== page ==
The Justice Department made an important immigration announcement this week. They stated that President Obama has decided that Section 3 of the Defense of Marriage Act (DOMA) is unconstitutional. The administration will therefore stop defending the law in immigration and other courts.
After considering litigation originating from the Second Circuit Court of Appeals, which has no real precedent for what standard to properly apply to cases involving same-sex couples, the Obama administration decided that such cases should be decided by a higher standard of review than that which has previously been applied in other jurisdictions. However, the proclamation also said Section 3 of DOMA will remain in force until either it is repealed or “there is a final judicial finding that strikes it down,” and until such time “the Executive Branch will continue to enforce the law.”
Section 3 of DOMA, 1 U.S.C. Â§ 7, states that under federal law, “the word ‘marriage’ means only a legal union between one man and one woman as husband and wife, and the word ‘spouse’ refers only to a person of the opposite sex who is a husband or a wife.” USCIS and the former INS both interpreted this statement to mean that a same-sex spouse cannot be granted immigration benefits by virtue of his or her marriage to a U.S. citizen or green card holder.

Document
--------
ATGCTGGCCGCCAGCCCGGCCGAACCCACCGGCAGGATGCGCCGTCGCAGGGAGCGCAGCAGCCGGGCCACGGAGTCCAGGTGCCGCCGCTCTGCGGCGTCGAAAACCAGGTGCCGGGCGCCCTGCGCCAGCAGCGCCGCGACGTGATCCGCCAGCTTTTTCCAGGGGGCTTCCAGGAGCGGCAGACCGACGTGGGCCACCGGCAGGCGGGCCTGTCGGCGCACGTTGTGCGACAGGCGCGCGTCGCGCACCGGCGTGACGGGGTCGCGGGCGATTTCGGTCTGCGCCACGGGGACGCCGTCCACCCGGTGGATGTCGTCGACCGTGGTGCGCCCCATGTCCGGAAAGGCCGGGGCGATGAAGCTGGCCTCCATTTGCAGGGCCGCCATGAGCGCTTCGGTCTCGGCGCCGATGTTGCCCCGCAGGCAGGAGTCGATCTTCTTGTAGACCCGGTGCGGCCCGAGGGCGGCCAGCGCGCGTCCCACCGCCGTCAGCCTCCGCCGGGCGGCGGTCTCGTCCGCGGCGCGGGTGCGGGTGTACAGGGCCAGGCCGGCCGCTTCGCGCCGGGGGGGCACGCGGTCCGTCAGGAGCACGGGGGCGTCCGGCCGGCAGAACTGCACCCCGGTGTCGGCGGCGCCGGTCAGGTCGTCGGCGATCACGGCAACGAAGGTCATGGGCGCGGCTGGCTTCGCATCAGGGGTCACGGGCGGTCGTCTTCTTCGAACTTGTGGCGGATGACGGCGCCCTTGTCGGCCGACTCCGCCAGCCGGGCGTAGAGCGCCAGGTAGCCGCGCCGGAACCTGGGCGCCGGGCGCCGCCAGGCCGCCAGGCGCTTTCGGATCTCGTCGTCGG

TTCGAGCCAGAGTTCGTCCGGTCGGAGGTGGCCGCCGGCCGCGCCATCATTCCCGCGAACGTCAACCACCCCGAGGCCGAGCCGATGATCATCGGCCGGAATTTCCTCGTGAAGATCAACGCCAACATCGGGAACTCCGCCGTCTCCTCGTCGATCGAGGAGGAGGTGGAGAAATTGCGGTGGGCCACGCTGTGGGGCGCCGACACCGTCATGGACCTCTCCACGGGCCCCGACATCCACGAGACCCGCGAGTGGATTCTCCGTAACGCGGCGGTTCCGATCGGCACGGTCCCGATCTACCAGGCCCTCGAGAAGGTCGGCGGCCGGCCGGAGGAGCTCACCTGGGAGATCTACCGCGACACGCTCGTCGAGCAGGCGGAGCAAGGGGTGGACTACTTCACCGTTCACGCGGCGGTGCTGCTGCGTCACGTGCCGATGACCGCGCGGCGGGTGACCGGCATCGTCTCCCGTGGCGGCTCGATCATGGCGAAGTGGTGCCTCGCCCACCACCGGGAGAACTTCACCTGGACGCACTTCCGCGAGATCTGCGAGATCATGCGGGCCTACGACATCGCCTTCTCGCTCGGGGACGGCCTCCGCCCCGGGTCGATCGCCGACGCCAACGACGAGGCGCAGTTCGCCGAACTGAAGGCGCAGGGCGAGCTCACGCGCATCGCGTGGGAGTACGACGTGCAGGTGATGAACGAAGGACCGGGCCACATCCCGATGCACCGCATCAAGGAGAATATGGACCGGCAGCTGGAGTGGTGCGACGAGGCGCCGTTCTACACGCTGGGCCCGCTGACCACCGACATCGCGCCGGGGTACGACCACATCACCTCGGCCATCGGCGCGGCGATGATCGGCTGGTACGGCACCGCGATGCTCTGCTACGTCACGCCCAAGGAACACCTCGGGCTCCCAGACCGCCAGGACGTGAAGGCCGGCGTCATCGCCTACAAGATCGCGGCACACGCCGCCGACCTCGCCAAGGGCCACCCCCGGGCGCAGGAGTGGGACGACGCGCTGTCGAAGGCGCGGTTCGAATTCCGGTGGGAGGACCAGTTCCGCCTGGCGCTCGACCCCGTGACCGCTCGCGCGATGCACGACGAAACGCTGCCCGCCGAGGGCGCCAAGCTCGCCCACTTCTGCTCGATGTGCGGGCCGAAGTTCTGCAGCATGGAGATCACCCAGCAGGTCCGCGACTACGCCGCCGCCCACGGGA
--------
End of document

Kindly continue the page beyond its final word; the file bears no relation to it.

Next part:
This is great news for those who support the rights of gay and lesbians. While section 3 will remain the law until a court declares it to be unconstitutional, this opens up a path not before available to immigrations who seek to obtain their benefits through a same-sex marriage to a U.S. Citizen.